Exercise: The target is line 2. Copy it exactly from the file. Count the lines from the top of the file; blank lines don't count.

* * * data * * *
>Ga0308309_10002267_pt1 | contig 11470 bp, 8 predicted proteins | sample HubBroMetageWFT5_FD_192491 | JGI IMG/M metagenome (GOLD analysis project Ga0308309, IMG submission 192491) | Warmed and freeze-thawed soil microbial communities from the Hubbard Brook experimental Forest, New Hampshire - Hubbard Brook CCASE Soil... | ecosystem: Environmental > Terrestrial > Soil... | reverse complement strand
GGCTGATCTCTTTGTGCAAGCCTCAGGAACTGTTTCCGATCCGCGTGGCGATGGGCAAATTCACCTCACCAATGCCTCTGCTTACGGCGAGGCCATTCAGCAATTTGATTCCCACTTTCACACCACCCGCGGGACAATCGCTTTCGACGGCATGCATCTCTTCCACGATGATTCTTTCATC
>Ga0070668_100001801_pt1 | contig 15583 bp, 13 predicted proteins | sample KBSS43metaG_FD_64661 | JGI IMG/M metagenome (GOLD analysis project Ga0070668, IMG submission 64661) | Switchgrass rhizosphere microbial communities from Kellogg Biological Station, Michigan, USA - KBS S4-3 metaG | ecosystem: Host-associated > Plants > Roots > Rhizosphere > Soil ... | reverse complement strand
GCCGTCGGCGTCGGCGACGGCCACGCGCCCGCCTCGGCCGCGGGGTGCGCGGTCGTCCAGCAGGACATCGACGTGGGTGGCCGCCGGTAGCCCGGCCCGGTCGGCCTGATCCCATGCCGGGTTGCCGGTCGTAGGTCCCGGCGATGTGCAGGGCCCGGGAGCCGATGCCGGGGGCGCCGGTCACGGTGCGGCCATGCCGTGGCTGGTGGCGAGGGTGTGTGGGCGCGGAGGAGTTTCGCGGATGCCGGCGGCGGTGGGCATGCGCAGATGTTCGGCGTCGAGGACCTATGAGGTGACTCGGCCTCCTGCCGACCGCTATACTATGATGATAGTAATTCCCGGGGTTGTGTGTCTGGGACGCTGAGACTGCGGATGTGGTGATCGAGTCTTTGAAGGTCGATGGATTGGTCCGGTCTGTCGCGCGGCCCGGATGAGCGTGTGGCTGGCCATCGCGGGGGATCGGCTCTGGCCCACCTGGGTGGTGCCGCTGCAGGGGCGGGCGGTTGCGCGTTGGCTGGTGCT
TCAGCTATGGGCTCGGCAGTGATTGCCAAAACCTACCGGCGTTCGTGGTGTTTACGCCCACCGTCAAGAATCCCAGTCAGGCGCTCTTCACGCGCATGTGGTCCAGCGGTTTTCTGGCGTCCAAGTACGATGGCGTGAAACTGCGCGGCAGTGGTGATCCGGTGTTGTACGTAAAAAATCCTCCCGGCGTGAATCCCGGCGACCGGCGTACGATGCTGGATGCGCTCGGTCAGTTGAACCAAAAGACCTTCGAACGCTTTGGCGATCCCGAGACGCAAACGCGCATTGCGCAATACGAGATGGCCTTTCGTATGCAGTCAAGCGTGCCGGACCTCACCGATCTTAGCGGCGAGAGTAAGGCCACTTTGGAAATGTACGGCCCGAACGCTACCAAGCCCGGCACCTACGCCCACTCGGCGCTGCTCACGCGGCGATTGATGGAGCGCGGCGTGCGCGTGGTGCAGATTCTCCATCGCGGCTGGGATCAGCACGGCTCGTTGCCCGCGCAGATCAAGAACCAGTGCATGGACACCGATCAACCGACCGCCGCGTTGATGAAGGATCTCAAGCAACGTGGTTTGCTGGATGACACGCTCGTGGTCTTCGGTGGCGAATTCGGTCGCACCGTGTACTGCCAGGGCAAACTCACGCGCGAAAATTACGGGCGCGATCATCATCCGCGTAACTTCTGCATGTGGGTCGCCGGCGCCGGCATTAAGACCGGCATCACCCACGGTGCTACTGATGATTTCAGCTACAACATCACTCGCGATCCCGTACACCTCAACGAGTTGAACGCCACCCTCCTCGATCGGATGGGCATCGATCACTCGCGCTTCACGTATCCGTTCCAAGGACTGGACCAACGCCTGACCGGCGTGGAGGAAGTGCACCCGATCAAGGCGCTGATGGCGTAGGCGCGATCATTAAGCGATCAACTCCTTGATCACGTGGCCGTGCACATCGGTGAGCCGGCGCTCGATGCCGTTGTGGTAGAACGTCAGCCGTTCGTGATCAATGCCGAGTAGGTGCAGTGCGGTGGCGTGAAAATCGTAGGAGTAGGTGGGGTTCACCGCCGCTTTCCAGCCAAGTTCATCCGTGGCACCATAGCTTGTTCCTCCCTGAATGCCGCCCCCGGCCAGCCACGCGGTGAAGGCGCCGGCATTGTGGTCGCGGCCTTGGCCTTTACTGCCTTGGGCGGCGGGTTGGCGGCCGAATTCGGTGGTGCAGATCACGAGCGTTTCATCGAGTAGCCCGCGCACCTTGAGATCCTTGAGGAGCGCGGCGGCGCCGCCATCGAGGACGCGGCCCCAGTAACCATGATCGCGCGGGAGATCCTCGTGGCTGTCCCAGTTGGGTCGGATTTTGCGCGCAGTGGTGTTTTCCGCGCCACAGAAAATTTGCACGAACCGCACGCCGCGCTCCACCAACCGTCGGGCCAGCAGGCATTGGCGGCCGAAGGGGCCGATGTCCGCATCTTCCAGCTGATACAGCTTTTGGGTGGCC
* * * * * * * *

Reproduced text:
GGCTGATCTCTTTGTGCAAGCCTCAGGAACTGTTTCCGATCCGCGTGGCGATGGGCAAATTCACCTCACCAATGCCTCTGCTTACGGCGAGGCCATTCAGCAATTTGATTCCCACTTTCACACCACCCGCGGGACAATCGCTTTCGACGGCATGCATCTCTTCCACGATGATTCTTTCATC